So when you propose to raise the age at which it starts to 68, you’re depriving the average black American (fewer of whom make it to 65 already) more of his or her benefit, compared to the average white American.

    Something to think about.

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    • I don’t understand how you can say they’re not getting more benefit individually when the chart clearly shows there has been a 25% increase in the number of years receiving social security. In 1970 you could expect about 15 years, today about 19. The shift in demographics is the bigger problem, but that doesn’t mean we should ignore the increase in lifespan.

    • On thing that the charts show is how ineffective Medicare expenditures are. It would have been much more efficient/sensible to give free healthcare to mothers and babies, but politicians know who votes.

    • Just read the huffpo piece, they’re playing coy with the numbers, taking advantage of the absolute vs percentage change slight of hand. “It’s only three more years!”, which sounds so small until you consider the percentage change it represents.

    • I’m guessing that a plot of life expectancy vs. income would show an even bigger difference than the one plotting as a function of race. I’d like to see the data, anyway.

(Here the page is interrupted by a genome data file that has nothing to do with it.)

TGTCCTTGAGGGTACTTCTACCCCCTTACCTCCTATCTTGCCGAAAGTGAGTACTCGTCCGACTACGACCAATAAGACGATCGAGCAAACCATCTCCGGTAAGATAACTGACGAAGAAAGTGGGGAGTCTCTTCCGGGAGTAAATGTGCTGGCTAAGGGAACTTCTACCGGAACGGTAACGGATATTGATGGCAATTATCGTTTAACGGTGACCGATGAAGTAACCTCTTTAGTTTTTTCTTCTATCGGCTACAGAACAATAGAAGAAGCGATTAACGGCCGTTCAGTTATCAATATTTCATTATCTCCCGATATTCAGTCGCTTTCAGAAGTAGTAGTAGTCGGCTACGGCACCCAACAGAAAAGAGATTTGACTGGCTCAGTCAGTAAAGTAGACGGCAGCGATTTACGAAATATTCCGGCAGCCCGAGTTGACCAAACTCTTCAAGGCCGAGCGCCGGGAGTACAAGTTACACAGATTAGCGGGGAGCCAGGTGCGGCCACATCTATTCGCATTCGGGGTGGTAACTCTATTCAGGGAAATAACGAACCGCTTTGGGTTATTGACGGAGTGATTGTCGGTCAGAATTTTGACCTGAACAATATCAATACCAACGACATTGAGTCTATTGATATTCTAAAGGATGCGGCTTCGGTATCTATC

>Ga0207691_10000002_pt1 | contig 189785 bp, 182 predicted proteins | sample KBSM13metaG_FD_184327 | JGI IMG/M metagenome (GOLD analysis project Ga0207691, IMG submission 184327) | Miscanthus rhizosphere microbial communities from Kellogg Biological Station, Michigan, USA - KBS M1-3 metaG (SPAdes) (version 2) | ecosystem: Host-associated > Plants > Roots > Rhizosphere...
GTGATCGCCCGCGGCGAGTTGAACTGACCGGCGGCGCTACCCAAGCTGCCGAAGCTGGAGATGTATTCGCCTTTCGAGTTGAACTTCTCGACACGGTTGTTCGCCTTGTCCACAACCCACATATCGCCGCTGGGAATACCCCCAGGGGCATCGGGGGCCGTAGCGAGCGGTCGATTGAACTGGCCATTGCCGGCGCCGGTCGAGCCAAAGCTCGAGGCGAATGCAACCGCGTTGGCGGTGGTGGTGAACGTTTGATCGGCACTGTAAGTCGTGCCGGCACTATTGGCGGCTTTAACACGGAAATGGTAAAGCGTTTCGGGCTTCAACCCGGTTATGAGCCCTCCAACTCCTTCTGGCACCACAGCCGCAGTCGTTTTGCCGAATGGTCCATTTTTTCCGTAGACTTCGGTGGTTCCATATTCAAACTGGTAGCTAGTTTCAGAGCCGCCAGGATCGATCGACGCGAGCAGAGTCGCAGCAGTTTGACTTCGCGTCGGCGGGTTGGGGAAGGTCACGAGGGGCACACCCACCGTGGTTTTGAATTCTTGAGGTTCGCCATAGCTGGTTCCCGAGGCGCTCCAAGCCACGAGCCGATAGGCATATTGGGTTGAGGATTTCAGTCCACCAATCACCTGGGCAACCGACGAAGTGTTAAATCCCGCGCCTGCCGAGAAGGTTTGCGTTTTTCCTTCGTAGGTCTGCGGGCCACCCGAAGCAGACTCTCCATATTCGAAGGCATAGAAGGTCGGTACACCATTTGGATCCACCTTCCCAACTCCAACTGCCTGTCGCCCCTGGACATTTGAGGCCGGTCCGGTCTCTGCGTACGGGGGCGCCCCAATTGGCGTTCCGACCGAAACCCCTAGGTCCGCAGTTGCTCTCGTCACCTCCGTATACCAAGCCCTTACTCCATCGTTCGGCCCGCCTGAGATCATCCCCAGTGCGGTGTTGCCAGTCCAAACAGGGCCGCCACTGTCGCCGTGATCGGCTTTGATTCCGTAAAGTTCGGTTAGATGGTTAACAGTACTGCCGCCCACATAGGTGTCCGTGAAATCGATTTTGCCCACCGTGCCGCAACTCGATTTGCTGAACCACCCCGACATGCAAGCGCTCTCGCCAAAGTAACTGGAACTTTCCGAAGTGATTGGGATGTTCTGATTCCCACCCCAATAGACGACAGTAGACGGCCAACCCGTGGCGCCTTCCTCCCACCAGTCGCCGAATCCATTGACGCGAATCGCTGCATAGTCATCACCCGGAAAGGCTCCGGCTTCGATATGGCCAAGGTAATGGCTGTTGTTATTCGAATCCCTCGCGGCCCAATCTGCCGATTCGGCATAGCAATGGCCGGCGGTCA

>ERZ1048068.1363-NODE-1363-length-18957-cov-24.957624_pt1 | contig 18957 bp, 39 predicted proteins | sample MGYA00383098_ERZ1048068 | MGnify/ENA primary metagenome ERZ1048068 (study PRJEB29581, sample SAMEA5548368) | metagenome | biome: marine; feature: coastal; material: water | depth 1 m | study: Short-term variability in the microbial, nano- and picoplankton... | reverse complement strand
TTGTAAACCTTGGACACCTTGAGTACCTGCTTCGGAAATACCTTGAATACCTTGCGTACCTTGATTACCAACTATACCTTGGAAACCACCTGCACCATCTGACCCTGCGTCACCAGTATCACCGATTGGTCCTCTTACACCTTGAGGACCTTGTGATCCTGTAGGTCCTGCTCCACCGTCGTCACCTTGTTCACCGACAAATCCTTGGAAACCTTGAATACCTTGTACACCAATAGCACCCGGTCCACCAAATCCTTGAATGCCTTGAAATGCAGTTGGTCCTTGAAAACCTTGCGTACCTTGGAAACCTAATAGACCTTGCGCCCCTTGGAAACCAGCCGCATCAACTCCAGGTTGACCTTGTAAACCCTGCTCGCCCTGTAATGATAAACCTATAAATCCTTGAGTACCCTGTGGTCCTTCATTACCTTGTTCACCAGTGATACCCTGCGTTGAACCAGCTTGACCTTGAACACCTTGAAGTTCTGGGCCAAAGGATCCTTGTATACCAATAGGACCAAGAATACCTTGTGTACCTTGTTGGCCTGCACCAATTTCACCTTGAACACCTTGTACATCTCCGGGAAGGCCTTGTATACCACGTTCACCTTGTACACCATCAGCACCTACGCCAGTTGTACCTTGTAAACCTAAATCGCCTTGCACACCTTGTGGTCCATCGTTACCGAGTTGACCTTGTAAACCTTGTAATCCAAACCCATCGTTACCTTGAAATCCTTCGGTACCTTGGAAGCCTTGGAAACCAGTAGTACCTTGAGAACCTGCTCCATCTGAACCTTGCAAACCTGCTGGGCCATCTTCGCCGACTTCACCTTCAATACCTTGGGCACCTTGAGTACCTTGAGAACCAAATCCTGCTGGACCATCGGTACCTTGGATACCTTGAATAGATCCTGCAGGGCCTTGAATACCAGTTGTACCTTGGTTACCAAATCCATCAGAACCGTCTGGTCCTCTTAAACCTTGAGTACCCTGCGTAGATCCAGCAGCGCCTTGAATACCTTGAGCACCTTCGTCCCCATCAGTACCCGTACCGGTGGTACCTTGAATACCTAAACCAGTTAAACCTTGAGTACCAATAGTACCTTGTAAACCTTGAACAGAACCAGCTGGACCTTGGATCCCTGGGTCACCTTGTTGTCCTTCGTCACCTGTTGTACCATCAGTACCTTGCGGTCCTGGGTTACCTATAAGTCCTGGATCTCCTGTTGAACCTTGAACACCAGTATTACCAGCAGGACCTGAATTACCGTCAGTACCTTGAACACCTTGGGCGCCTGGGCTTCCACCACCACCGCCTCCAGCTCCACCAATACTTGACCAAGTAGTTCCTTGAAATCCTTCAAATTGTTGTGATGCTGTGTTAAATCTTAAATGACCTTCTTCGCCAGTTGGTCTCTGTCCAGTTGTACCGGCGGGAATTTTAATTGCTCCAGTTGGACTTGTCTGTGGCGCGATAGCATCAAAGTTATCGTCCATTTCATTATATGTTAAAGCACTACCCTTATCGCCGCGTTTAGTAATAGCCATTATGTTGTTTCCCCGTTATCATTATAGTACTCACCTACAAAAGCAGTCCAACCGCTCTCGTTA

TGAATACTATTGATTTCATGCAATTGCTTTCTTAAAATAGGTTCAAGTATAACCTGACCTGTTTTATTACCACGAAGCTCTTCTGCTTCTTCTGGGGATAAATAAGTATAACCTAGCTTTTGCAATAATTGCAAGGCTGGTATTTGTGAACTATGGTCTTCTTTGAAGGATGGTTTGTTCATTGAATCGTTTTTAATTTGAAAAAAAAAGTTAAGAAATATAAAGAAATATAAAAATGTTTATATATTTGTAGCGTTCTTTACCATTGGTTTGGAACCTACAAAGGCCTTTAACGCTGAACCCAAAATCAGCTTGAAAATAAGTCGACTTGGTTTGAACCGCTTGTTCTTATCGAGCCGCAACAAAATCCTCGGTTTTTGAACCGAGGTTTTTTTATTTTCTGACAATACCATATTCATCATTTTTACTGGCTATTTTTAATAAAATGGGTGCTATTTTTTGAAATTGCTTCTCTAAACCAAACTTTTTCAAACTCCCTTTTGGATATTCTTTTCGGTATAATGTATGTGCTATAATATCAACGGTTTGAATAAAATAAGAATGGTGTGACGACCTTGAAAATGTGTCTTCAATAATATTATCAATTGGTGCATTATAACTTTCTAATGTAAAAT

• Doesn’t the increased percentage of people who make it to 65 in the first place also affect the cost of SS – i.e., further swell the baby boom into a geezer boom relative to earlier eras?

      • They also pay taxes all the way until age 65. That helps those who are older.

        • Is that a help for all, or most workers? Or only workers above a certain income threshold? If I average, say, $35k per year for 35 years, then live to be 85, will I put in more than I take out? Is there an average earnings break point for those reaching average life expectancy, beyond which they take out more than they put in? To what extent do the wealthy fund the benefits of the majority? Considering that you only get back 15% of average lifetime earnings over $64k/year as benefits, I imagine it may be to a considerable extent.

    • What happened around 1976? It looks like black life expectancy was tracking white pretty closely up until then.